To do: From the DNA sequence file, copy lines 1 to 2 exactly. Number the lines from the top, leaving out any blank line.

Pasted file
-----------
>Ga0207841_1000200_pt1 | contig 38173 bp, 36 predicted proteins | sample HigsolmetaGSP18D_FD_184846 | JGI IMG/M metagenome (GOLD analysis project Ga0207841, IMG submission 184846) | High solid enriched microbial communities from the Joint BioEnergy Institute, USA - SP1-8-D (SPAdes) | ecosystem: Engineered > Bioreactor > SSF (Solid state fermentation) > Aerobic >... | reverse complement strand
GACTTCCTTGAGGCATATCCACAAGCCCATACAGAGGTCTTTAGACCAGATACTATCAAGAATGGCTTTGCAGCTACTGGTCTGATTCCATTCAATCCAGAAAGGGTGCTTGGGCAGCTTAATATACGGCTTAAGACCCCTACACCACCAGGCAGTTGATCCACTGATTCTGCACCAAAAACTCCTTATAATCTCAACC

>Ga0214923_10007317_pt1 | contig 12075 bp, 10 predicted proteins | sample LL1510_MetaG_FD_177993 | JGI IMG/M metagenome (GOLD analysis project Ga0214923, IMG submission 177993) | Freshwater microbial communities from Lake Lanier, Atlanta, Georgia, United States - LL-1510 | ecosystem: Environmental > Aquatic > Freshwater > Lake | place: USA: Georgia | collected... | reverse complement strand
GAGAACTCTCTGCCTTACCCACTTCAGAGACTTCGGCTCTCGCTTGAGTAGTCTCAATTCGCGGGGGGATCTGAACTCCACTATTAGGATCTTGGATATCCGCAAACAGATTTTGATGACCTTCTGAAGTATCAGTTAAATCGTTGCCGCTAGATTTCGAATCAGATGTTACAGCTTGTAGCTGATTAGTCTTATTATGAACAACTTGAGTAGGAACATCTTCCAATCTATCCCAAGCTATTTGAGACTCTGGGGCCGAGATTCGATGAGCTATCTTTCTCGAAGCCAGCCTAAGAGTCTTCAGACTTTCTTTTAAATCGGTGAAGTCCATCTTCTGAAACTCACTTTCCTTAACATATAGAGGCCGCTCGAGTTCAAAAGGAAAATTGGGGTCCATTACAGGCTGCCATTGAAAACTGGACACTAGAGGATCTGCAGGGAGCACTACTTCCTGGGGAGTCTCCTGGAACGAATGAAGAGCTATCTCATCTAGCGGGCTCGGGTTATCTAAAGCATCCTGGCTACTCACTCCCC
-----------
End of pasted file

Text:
>Ga0207841_1000200_pt1 | contig 38173 bp, 36 predicted proteins | sample HigsolmetaGSP18D_FD_184846 | JGI IMG/M metagenome (GOLD analysis project Ga0207841, IMG submission 184846) | High solid enriched microbial communities from the Joint BioEnergy Institute, USA - SP1-8-D (SPAdes) | ecosystem: Engineered > Bioreactor > SSF (Solid state fermentation) > Aerobic >... | reverse complement strand
GACTTCCTTGAGGCATATCCACAAGCCCATACAGAGGTCTTTAGACCAGATACTATCAAGAATGGCTTTGCAGCTACTGGTCTGATTCCATTCAATCCAGAAAGGGTGCTTGGGCAGCTTAATATACGGCTTAAGACCCCTACACCACCAGGCAGTTGATCCACTGATTCTGCACCAAAAACTCCTTATAATCTCAACC